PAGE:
New osteopenia diagnosis: Hi, This is my first... - Bone Health

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New osteopenia diagnosis

VanK profile image


This is my first time posting on here. I have some autoimmune issues but have just found out via a DEXA pelvic scan that I have osteopenia (I'm 46). Because I started on bioidentical HRT recently, the hospital said to wait & see if those had any effects & to re-scan in 3 years.

Should I follow this diagnosis up with my GP? Do i need to be taking extra calcium? I'm on an elimination diet at the moment (no dairy, gluten) for my autoimmune issues so am a little concerned about this & wondering about supplementing.

I exercise when I can - dog walks daily, swim, pilates etc 1-2 times per week.

Any suggestions greatly appreciated as internet seems a mix of advice.

27 Replies

Are you on any medications which may adversely affect bone density, e.g. corticosteroids? As far as exercise is concerned all exercise is good, especially weight bearing, like walking. A calcium/Vitamin D supplement is a good idea. You also need to take Vitamin K2 (not K1, it's different and readily available in the leafy greens you should be eating lots of). A well balanced diet should give you all the other micronutrients you need for good bone health, like magnesium, potassium, etc., but K2 nearly always needs to be supplemented as it's lacking in the modern diet. Dairy isn't the best source of dietary calcium, so not to worry about reducing your milk intake. If you can tolerate fermented dairy, namely yoghurt and kefir, and some cheeses, like brie, they would be good to add to your diet. Otherwise other fermented foods like various types of vegetables, sauerkraut best known but by no means only, will help keep your microbiome healthy, and this will also help maintain the balance within which your bones need, including even helping to make small amounts of that necessary Vitamin K2!

But to go back to exercise. You could consider taking up Nordic walking as that improves upper body strength. Tai chi improves balance and has actually been shown to improve bone density, and wearing a well-designed weighted walking vest can also be helpful. I have one which enables me to increase weights by just a couple of ounces at a time. It is much more comfortable than a heavy backpack! Challenging the bones triggers them to make more bone, increasing the density.

VanK profile image
VanK in reply to HeronNS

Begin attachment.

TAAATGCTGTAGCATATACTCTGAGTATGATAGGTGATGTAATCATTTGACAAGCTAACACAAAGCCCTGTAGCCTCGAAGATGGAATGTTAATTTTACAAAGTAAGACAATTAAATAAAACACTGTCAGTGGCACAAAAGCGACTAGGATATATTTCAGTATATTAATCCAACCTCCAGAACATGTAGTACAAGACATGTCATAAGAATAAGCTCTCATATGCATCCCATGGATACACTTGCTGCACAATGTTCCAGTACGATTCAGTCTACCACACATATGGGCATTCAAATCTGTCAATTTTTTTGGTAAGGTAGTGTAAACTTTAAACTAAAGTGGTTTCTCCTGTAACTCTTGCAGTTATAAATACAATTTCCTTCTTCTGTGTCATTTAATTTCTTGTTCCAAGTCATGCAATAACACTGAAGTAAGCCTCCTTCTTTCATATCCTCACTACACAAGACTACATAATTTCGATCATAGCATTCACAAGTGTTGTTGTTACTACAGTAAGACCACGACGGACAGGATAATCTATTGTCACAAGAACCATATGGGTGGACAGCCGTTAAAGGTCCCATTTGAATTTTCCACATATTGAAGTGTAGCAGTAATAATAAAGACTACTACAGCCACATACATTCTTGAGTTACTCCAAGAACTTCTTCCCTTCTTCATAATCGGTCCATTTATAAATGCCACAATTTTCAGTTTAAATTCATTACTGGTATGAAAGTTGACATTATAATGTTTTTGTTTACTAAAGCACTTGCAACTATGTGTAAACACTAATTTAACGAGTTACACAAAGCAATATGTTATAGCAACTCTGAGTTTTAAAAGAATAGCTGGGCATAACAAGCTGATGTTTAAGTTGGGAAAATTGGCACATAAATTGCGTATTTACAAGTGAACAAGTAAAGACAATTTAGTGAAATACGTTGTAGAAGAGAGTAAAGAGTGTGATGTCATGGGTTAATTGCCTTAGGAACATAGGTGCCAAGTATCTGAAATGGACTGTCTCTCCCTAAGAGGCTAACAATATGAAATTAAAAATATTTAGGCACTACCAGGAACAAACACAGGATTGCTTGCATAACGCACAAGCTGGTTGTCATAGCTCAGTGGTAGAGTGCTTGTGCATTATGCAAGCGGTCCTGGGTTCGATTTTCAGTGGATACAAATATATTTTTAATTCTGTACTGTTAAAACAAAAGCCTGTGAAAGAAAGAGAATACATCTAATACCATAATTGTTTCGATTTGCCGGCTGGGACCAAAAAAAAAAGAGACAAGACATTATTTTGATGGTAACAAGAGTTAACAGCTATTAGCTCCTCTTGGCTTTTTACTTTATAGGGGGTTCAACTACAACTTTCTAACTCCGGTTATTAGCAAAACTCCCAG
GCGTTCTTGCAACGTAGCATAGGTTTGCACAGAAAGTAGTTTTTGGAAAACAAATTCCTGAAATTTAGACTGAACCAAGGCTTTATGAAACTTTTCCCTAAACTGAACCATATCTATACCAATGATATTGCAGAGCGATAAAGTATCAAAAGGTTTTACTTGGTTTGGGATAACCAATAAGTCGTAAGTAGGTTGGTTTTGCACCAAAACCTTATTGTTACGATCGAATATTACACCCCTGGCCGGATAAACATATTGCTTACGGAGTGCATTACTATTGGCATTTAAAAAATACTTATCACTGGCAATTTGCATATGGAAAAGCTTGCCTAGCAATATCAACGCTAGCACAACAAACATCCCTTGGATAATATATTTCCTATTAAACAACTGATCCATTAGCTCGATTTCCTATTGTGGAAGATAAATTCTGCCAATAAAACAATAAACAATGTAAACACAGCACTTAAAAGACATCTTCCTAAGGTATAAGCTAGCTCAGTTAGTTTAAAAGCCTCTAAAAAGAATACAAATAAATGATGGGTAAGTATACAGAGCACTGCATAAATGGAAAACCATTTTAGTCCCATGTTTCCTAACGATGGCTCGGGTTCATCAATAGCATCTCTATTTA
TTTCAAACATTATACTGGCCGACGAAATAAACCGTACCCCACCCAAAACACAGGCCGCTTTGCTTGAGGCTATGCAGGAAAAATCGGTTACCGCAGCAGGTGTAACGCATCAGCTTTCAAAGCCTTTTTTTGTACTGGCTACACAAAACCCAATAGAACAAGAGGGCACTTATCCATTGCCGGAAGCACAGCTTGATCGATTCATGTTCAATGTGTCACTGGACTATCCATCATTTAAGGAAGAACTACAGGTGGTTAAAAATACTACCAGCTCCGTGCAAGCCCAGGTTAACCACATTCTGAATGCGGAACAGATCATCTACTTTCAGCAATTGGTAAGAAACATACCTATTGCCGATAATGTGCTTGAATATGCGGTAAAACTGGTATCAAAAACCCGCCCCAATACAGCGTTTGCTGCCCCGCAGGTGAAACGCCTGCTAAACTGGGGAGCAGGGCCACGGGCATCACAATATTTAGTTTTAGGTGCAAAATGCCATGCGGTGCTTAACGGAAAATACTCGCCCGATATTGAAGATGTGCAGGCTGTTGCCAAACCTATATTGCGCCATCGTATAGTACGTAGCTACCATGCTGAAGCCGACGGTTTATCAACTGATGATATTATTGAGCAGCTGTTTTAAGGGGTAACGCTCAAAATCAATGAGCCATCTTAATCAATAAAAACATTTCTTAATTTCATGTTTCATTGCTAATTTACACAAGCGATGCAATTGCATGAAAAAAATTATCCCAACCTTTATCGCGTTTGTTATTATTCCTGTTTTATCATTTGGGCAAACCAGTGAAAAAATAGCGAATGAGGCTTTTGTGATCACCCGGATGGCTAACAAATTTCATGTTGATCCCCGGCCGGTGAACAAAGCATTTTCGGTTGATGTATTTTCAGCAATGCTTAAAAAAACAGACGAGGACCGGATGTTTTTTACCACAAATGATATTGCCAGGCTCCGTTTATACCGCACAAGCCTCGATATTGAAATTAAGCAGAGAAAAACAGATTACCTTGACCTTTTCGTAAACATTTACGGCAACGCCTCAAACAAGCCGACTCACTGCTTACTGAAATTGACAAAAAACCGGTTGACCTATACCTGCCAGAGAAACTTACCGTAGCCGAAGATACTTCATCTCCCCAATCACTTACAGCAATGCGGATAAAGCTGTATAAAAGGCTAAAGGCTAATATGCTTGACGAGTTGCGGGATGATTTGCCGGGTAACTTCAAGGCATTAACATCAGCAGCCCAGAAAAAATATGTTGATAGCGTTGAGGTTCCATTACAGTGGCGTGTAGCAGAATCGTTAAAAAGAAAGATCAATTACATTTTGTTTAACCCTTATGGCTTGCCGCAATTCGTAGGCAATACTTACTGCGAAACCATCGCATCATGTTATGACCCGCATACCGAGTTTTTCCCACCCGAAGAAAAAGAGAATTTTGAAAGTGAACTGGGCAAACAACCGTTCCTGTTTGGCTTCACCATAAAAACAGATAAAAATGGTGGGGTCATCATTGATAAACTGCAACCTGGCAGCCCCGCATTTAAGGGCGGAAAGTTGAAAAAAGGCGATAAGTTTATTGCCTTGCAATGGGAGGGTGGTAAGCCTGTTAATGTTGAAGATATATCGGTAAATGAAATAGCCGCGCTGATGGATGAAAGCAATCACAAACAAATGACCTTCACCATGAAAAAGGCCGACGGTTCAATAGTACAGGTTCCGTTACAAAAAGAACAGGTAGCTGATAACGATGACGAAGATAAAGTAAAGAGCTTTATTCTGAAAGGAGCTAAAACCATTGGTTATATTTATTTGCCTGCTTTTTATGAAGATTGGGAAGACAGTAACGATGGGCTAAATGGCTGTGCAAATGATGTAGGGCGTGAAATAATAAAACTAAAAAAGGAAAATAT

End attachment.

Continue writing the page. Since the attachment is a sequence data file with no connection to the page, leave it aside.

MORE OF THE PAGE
Thank you so much for your reply & diet/supplement suggestions. I'll get back to the fermented foods: a naturopathic doctor recommended them to me last year. Wasn't aware about vitamin k so will check that out.

I will also follow up with your nordic walking advice. I've actually seen a group near me whilst I'm dog walking & looks like great exercise (love anything outdoors) so v much appreciate that! As an avid hiker for years, could be just the right thing.

ruthmunby profile image
ruthmunby in reply to HeronNS

Do you know if ankle weights also help? I heard within the last year an item on Today programme Radio 4 about a small scale research project where people taking alendronic acid had more minute bone problems than those who didn't. Haven't been able to find more info on this.

Thanks for useful info on this site. By the way kefir is easy to make cheaply yourself at home so no need to buy.


HeronNS profile image
HeronNS in reply to ruthmunby

I don't know about the ankle weights although I don't know why they wouldn't be helpful provided you don't have any other health issues which might trouble you (bad knees?). There is a technique recommended called heel drops where one stands on tiptoe (can hold onto a chair) and drops the heels down hard, to create an impact. I don't do this because I have some other back issues, arthritis and such, but apparently it can be very effective, and a lot safer than a trampoline!

The alendronic acid issue is finally becoming more commonly known. See my reply to linziej where I describe how aa works.

This is an interesting article:

Kaarina profile image
Kaarina in reply to HeronNS

I damaged my foot, not using the ankle weights, but doing the "heel drops" as you describe and was out of action for any exercise for a number of weeks, which really annoyed me!.

We must be so careful when deciding what exercise to take on to combat OP. I learned my lesson. Should have known it may not be ideal as I have bad joints and OA to add to the mix. ;)

HeronNS profile image
HeronNS in reply to Kaarina

Oh dear, that sounds nasty. I have to avoid jarring my spine because I have quite severe osteoarthritis in places, so I've never tried them. But some people swear by them! Never thought it could damage feet as well. My poor feet give me no end of trouble already so perhaps just as well I never experimented. I'll stick to walking and tai chi!